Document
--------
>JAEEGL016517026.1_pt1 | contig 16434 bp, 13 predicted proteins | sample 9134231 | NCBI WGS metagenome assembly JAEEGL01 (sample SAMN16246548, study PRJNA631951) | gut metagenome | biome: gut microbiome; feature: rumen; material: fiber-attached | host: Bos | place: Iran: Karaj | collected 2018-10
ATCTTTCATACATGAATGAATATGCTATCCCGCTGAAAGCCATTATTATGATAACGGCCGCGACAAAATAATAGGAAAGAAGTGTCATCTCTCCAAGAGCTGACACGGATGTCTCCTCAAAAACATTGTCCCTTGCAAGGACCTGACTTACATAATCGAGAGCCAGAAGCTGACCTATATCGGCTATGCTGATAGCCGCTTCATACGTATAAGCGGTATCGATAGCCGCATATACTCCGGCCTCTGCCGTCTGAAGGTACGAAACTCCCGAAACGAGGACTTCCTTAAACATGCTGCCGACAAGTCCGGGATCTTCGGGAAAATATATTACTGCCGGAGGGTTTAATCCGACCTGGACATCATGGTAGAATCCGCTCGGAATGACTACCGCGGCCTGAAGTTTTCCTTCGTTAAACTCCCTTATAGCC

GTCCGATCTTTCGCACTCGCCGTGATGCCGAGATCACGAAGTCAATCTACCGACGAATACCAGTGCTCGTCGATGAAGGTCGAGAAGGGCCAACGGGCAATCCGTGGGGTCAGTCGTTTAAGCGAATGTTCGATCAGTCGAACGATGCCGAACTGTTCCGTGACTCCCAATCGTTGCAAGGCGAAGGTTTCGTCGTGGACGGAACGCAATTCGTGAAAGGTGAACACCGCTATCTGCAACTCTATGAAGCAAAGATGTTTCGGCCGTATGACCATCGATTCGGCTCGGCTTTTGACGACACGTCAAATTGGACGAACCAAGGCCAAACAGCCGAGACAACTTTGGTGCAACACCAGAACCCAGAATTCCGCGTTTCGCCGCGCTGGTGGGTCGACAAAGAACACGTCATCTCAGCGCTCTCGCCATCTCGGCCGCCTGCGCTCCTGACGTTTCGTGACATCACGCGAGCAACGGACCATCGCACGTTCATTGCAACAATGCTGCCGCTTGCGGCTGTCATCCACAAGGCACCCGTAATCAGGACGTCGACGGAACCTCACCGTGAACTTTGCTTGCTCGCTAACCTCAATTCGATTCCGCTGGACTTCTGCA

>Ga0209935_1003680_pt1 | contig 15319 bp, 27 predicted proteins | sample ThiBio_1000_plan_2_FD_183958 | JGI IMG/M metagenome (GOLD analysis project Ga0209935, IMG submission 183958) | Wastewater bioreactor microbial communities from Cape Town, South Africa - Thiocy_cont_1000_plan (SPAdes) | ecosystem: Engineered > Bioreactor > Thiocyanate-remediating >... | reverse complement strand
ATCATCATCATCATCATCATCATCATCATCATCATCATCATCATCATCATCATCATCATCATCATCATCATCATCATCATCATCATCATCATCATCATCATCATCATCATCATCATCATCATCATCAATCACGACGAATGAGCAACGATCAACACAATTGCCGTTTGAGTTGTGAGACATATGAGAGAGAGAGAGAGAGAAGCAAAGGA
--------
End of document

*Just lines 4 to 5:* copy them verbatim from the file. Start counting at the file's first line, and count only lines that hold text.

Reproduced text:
>Ga0209935_1003680_pt1 | contig 15319 bp, 27 predicted proteins | sample ThiBio_1000_plan_2_FD_183958 | JGI IMG/M metagenome (GOLD analysis project Ga0209935, IMG submission 183958) | Wastewater bioreactor microbial communities from Cape Town, South Africa - Thiocy_cont_1000_plan (SPAdes) | ecosystem: Engineered > Bioreactor > Thiocyanate-remediating >... | reverse complement strand
ATCATCATCATCATCATCATCATCATCATCATCATCATCATCATCATCATCATCATCATCATCATCATCATCATCATCATCATCATCATCATCATCATCATCATCATCATCATCATCATCATCATCAATCACGACGAATGAGCAACGATCAACACAATTGCCGTTTGAGTTGTGAGACATATGAGAGAGAGAGAGAGAGAAGCAAAGGA